The benefits of exercise for persons with diabetes—or practically any other disease, for that matter—cannot be emphasized. Exercise can help you lose weight, control your blood pressure, lower bad LDL cholesterol and triglycerides, boost beneficial HDL cholesterol, strengthen your muscles and bones, reduce anxiety, and improve your overall health.
Many studies have emphasized these and other advantages of exercise. The following are some of the most important findings:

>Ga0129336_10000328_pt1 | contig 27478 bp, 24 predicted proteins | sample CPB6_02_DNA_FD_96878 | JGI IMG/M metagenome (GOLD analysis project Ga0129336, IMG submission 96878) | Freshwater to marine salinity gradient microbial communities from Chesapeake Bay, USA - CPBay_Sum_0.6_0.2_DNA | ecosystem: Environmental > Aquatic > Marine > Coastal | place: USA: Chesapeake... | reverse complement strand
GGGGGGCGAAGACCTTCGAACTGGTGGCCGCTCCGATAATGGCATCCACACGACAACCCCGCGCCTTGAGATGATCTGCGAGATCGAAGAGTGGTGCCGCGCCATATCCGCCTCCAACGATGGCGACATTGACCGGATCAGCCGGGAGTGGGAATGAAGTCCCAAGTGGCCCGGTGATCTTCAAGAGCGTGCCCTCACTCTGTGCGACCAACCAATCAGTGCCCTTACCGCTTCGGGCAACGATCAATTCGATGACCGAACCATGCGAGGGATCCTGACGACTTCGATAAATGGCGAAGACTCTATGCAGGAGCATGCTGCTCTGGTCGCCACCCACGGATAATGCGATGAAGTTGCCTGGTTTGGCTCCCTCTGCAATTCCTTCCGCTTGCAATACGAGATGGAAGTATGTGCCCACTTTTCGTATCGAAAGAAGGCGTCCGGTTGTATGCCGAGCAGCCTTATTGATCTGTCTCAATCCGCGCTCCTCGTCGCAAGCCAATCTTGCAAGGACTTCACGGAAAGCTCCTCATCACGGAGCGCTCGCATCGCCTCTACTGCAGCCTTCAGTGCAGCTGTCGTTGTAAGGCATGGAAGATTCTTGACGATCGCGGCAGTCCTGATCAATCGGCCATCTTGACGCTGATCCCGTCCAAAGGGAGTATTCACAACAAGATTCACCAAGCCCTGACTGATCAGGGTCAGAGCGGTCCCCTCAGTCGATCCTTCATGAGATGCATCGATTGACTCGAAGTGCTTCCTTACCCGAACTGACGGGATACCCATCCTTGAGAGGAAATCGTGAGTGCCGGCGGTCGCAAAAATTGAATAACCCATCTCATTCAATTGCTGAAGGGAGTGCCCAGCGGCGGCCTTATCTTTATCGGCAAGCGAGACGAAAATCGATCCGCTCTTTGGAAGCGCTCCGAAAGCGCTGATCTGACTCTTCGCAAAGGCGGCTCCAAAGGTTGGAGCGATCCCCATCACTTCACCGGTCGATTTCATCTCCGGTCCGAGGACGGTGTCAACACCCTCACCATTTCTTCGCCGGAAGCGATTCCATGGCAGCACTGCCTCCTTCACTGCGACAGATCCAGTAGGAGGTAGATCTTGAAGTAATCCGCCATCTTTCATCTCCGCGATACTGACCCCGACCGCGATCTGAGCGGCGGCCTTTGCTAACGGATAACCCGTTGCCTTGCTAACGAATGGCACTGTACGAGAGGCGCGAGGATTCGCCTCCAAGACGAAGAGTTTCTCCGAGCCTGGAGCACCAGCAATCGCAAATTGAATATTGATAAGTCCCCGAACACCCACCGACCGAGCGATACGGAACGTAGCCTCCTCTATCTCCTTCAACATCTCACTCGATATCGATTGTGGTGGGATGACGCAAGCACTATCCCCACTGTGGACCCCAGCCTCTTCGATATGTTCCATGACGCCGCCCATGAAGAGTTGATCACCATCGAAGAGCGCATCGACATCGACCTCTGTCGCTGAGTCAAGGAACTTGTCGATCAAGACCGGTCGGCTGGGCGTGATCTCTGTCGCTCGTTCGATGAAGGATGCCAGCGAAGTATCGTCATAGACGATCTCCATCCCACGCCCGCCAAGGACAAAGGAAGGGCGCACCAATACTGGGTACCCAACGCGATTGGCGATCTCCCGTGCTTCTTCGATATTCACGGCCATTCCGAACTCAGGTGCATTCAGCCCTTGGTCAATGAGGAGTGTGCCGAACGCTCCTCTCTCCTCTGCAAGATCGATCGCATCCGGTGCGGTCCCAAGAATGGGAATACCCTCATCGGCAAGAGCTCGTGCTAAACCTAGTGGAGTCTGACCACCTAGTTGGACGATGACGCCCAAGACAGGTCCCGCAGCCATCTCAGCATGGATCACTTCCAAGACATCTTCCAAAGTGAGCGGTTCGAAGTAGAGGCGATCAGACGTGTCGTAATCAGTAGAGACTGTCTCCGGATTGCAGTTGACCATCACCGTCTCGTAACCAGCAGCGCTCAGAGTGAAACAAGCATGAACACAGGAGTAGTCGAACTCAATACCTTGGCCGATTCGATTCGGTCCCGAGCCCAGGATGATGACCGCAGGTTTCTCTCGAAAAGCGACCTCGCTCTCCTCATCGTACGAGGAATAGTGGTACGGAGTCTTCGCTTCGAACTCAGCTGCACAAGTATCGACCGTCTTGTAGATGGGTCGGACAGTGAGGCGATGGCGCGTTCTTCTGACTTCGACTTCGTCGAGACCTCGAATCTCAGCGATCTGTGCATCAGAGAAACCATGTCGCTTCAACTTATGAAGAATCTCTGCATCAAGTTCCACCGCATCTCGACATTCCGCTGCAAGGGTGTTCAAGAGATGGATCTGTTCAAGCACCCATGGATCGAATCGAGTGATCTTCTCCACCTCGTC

In general, one to three hours after eating is the optimal time to exercise because your blood sugar level is likely to be greater. It's critical to test your blood sugar before exercising if you use insulin. If your blood sugar level is below 100 mg/dL before exercising, a piece of fruit or a little snack will help you raise it and avoid hypoglycemia. If your blood sugar level is stable after 30 minutes, repeat the test. Checking your blood sugar after a particularly strenuous workout or activity is also a good idea. If you're on insulin, the risk of hypoglycemia is highest six to twelve hours after you exercise. Experts also advise against exercising if your blood sugar is extremely high (above 250), because activity can cause blood sugar levels to rise even higher.
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